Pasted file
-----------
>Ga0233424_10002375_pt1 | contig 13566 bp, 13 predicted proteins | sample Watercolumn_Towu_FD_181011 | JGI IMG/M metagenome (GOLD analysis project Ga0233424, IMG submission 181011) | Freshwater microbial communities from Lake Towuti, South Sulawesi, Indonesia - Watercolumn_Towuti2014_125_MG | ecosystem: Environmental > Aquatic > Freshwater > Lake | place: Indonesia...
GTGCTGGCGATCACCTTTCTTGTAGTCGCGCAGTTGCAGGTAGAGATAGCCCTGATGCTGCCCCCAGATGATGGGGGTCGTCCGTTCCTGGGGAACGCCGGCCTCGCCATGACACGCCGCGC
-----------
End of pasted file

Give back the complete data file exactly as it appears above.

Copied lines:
>Ga0233424_10002375_pt1 | contig 13566 bp, 13 predicted proteins | sample Watercolumn_Towu_FD_181011 | JGI IMG/M metagenome (GOLD analysis project Ga0233424, IMG submission 181011) | Freshwater microbial communities from Lake Towuti, South Sulawesi, Indonesia - Watercolumn_Towuti2014_125_MG | ecosystem: Environmental > Aquatic > Freshwater > Lake | place: Indonesia...
GTGCTGGCGATCACCTTTCTTGTAGTCGCGCAGTTGCAGGTAGAGATAGCCCTGATGCTGCCCCCAGATGATGGGGGTCGTCCGTTCCTGGGGAACGCCGGCCTCGCCATGACACGCCGCGC